12. Adding to the information on this thread about various manufacturers of the Mixed Courts badges, and some peripheral associations with these tribunals, I have found an example of a business card for the individual from the well-known Bichay family who designed and executed a 1949 coin issued to commemorate the closure of the Mixed Courts, Sadek Tefik Bichay. He designed and cast the King Farouk I coin issued on the date of the closure of the Mixed Courts, October 14, 1949. I have previously illustrated the silver and a bronze versions of these coins in my posts of 3 May, 2018. The reverse of the commemorative coin bears the signature initials “S.T.B.” that annab (daughter of Fahmy Tewfik Bichay) identified in her post of 3 June, 2018 on this thread as the initials of Sadek Tewfik Bichay, the brother of Fahmy Tewfik Bichay. She stated that her father did not produce any (or possibly only very few) coins, but that Sadek Tewfik Bichay did mint coins. In my posts of 17 October, 2018 on this thread I presented an image of the commemorative stamp issued on 14 October, 1949 to mark the closure of these International Tribunals (2nd photo). In that post, I identified the design on the reverse of this commemorative coin (that I illustrated as the 1st photo in that post of 17 October) as derived from the commemorative stamp. I also posted 2 different designs of first day cover envelopes issued to commemorate the closure of the Mixed Courts. On October 25, 2018 I illustrated 2 additional examples (one with a unique first day cover design stamped on the envelope) of first day cover envelopes for this event, and on 14 November, 2018 I illustrated another example of a different first day cover envelope design. The silver version of the King Farouk I coin commemorating the closure of the Mixed Courts on 14 October, 1949. This image comes from an 18 May, 2018 action by Stephen Album Rare Coins archived on the icollector.com Online Collectibles Auctions website (http://www.icollector.com/EGYPT-Farouk-1936-1952-AR-medal-32-27g-1949-EF_i29825948) and on the sixbid.com website (https://www.sixbid.com/browse.html?auction=4785&category=141394&lot=3944922). The obverse (L) is a portrait of King Farouk I. The Arabic inscription on the lower right underneath the bust of Farouk is that of Sadek Tewfik Bichay. The reverse design (R) is derived from the commemorative stamp issued on the that of the Mixed Courts closure. The initials "S.T.B." on the lower right margin is that of Sadek Tewfik Bichay. I previously included this illustration as he 1st image in my post of 3 May, 2018 and as the last image in my post of 28 February, 2018 on this thread. Both of those posts have some additional information about this coin. Card of Sadek Tewfik Bichaï in an envelope (see below), from an eBay auction of May 2020 (https://www.ebay.com/itm/EGYPT-Letter-Head-Card-Advertising-Tewfik-Bichai-Medals-Decorations-Badges-/274147344245). This illustration shows just the card with the English spelling of Bichaï. It identifies his address as 2 rue Chérif Pacha, which is the same street where manufacturers of the Mixed Courts badges Rudolf Stobbe, Wolf Horovitz, Zivy Frére & Cie. and Laurencin & Cie. were located in Alexandria. Image from the same eBay offering showing the Sadek Tewfik Bichaï card against the reverse of an envelope with a return address marking with the more common spelling of the last name “SADEK T. BICHAY”. Front of the same envelope as shown in the previous photo from the same eBay listing. The eBay auction description identifies an approximate date of 1954 for this card. I cannot see any year date on the postmark on the envelope. However, this form of an agriculture design postal stamp was issued in a 2 mill version (printed in purple or brown), a 3 mill (printed in blue), and this 4 mill versions in green that all were issued on 23 January, 1953.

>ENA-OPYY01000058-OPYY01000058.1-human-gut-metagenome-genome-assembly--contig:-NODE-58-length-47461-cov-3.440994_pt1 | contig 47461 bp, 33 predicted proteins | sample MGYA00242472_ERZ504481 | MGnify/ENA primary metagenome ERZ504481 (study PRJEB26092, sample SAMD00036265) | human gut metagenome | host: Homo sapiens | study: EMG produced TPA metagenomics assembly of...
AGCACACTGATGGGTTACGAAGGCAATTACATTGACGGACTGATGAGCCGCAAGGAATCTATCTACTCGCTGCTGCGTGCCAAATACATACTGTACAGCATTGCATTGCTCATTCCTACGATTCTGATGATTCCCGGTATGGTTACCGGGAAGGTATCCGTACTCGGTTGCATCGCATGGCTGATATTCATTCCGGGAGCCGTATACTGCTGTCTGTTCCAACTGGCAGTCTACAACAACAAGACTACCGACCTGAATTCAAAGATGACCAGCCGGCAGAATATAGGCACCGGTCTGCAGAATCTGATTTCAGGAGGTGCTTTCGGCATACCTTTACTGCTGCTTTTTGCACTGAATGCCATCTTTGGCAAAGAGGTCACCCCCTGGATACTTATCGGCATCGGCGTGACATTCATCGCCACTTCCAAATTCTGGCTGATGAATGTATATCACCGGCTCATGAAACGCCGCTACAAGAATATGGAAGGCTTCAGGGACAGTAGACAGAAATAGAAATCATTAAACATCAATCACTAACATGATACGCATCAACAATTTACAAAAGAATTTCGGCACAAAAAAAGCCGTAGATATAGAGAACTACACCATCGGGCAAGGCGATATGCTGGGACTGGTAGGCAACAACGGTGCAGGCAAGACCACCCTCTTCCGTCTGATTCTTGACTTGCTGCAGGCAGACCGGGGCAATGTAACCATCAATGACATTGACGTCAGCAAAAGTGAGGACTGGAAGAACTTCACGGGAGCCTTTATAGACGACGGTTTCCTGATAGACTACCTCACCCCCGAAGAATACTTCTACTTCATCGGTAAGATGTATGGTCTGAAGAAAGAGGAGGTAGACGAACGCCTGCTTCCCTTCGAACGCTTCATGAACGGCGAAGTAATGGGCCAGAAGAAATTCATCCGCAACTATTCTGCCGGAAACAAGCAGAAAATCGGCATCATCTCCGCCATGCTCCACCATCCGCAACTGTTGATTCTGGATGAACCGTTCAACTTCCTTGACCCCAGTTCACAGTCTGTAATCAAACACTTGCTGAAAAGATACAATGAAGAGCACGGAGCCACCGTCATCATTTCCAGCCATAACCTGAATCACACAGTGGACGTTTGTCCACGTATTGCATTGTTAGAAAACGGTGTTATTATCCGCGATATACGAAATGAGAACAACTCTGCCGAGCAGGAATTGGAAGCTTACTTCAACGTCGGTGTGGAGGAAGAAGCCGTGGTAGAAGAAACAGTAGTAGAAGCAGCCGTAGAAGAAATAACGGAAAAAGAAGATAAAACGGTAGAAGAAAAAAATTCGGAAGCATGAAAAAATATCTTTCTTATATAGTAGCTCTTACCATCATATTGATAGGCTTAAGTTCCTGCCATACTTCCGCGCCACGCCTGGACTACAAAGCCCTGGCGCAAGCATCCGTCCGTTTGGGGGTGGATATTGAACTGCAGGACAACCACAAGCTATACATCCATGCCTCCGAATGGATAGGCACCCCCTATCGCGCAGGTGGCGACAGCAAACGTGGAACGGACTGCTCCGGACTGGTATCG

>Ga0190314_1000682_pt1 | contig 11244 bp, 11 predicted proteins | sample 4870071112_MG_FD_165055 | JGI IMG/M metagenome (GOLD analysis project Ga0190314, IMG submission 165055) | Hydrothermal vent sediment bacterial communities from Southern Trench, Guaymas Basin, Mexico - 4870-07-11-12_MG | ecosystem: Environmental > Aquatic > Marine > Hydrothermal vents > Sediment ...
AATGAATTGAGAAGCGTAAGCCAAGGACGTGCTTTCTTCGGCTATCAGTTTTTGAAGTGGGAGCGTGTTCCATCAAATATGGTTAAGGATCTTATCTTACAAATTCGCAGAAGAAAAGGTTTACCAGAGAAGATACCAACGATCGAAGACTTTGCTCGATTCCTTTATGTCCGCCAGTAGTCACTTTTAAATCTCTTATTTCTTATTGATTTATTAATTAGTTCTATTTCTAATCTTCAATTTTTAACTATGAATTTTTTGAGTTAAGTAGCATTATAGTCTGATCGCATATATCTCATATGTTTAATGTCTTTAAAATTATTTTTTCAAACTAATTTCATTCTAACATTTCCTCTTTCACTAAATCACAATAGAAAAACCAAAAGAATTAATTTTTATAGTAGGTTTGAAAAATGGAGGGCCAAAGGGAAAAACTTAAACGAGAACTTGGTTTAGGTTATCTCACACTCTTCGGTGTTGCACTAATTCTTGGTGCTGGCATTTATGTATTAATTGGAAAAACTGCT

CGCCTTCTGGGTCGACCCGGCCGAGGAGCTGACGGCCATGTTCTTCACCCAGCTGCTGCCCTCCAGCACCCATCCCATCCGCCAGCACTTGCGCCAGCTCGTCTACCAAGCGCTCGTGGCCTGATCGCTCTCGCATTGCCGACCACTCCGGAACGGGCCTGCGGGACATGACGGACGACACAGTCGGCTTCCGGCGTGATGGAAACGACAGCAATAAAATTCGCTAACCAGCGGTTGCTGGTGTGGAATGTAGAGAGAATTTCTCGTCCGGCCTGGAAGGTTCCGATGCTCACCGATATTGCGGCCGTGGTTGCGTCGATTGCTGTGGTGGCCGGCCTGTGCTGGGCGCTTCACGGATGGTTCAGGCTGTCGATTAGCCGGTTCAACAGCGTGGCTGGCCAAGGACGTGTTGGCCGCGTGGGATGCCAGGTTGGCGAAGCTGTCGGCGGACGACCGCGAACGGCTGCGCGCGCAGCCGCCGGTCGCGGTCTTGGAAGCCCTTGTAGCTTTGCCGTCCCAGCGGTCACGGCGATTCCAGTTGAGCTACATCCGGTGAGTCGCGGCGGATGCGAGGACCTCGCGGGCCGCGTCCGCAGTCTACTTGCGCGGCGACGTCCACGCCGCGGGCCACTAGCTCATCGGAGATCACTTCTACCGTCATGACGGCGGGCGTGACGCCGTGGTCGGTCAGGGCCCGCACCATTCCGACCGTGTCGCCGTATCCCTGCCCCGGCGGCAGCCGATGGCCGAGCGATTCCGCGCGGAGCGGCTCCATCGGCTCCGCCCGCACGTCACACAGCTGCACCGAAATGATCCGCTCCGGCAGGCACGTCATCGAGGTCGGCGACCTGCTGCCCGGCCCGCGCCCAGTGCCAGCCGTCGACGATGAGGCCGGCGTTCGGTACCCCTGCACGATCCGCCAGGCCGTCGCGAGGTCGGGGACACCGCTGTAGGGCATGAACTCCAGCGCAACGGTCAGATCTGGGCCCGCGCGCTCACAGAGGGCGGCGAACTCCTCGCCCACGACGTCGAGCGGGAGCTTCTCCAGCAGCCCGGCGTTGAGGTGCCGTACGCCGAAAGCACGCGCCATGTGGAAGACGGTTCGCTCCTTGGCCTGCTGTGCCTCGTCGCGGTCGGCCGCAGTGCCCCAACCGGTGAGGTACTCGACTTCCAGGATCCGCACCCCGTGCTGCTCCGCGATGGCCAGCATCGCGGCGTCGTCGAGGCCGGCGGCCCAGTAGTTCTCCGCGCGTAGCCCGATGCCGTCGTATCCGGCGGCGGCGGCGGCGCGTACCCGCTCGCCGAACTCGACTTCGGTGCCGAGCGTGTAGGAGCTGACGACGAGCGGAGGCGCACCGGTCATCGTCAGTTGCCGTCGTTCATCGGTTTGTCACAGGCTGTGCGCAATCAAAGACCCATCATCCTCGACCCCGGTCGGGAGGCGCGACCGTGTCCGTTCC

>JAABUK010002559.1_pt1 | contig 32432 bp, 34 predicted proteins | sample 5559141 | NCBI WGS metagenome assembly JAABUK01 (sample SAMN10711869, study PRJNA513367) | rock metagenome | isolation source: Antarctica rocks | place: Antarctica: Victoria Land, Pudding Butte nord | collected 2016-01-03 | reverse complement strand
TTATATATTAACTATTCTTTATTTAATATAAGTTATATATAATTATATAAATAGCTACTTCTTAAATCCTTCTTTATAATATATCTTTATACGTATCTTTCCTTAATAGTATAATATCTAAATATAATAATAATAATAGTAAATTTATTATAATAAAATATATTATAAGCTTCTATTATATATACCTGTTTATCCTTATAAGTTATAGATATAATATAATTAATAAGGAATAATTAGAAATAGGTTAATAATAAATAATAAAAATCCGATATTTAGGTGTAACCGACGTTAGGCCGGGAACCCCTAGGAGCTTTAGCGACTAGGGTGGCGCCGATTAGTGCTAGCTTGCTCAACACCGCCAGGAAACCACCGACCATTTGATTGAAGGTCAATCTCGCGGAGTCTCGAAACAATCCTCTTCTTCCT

13. Ale bez hesla v medailóne a kódu Carol II namiesto Carol I.